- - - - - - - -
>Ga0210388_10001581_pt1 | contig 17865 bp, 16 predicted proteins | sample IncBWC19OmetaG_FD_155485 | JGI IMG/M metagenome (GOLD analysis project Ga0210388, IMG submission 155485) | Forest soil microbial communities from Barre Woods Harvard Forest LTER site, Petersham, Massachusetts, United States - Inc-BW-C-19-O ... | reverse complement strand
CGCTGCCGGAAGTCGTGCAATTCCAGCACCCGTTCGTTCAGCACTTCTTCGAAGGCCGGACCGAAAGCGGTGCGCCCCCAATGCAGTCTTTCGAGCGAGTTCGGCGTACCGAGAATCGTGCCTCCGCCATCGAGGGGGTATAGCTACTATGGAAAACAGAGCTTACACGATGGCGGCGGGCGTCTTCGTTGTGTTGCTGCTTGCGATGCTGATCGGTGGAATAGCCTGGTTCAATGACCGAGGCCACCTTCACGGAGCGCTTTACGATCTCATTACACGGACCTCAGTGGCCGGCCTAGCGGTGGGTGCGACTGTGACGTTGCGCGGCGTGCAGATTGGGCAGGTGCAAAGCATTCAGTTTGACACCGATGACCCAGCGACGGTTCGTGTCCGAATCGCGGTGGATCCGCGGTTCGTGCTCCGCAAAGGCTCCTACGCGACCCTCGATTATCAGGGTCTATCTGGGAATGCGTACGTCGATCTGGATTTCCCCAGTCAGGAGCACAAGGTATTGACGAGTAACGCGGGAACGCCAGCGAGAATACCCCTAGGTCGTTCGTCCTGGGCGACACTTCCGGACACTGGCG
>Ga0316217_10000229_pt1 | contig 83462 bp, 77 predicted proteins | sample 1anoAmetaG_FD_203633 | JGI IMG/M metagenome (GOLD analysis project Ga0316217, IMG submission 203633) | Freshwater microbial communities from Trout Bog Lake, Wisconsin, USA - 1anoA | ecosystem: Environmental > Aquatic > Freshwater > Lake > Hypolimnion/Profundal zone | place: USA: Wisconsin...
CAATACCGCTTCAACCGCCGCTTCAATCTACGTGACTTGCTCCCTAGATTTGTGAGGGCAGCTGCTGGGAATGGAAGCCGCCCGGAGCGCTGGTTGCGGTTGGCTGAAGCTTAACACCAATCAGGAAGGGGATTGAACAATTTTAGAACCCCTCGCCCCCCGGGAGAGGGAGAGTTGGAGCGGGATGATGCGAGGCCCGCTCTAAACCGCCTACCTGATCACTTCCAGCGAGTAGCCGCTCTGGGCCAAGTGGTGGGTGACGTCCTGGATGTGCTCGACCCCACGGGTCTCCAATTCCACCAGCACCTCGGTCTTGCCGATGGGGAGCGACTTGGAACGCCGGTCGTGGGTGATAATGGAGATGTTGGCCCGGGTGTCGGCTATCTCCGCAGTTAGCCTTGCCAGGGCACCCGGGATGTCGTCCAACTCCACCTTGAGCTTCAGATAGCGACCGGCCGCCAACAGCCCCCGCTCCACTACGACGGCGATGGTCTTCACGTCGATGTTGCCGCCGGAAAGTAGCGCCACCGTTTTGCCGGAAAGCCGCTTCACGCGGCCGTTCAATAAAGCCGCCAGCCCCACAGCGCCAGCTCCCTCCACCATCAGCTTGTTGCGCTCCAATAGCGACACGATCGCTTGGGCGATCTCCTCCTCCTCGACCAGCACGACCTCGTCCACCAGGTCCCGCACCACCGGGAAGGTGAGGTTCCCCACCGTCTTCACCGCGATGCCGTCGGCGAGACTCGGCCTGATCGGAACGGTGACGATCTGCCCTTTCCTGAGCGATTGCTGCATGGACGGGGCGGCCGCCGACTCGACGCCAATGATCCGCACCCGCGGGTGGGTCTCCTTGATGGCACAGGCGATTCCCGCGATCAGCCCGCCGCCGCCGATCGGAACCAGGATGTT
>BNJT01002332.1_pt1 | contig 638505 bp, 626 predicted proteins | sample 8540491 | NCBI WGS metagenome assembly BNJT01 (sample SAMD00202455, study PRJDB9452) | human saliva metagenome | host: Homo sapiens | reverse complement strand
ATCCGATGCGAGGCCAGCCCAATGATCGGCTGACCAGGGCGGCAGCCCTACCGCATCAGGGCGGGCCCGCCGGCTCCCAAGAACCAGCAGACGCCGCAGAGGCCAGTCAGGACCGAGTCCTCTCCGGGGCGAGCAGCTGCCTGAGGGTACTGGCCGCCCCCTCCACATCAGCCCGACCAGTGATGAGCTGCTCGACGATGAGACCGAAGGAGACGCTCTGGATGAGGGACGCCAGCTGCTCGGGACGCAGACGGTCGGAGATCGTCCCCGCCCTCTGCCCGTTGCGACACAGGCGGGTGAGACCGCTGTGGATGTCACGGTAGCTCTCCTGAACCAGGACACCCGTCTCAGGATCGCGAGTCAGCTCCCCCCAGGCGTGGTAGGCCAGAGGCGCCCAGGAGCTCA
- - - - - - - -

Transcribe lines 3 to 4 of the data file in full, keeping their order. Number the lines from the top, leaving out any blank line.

>Ga0316217_10000229_pt1 | contig 83462 bp, 77 predicted proteins | sample 1anoAmetaG_FD_203633 | JGI IMG/M metagenome (GOLD analysis project Ga0316217, IMG submission 203633) | Freshwater microbial communities from Trout Bog Lake, Wisconsin, USA - 1anoA | ecosystem: Environmental > Aquatic > Freshwater > Lake > Hypolimnion/Profundal zone | place: USA: Wisconsin...
CAATACCGCTTCAACCGCCGCTTCAATCTACGTGACTTGCTCCCTAGATTTGTGAGGGCAGCTGCTGGGAATGGAAGCCGCCCGGAGCGCTGGTTGCGGTTGGCTGAAGCTTAACACCAATCAGGAAGGGGATTGAACAATTTTAGAACCCCTCGCCCCCCGGGAGAGGGAGAGTTGGAGCGGGATGATGCGAGGCCCGCTCTAAACCGCCTACCTGATCACTTCCAGCGAGTAGCCGCTCTGGGCCAAGTGGTGGGTGACGTCCTGGATGTGCTCGACCCCACGGGTCTCCAATTCCACCAGCACCTCGGTCTTGCCGATGGGGAGCGACTTGGAACGCCGGTCGTGGGTGATAATGGAGATGTTGGCCCGGGTGTCGGCTATCTCCGCAGTTAGCCTTGCCAGGGCACCCGGGATGTCGTCCAACTCCACCTTGAGCTTCAGATAGCGACCGGCCGCCAACAGCCCCCGCTCCACTACGACGGCGATGGTCTTCACGTCGATGTTGCCGCCGGAAAGTAGCGCCACCGTTTTGCCGGAAAGCCGCTTCACGCGGCCGTTCAATAAAGCCGCCAGCCCCACAGCGCCAGCTCCCTCCACCATCAGCTTGTTGCGCTCCAATAGCGACACGATCGCTTGGGCGATCTCCTCCTCCTCGACCAGCACGACCTCGTCCACCAGGTCCCGCACCACCGGGAAGGTGAGGTTCCCCACCGTCTTCACCGCGATGCCGTCGGCGAGACTCGGCCTGATCGGAACGGTGACGATCTGCCCTTTCCTGAGCGATTGCTGCATGGACGGGGCGGCCGCCGACTCGACGCCAATGATCCGCACCCGCGGGTGGGTCTCCTTGATGGCACAGGCGATTCCCGCGATCAGCCCGCCGCCGCCGATCGGAACCAGGATGTT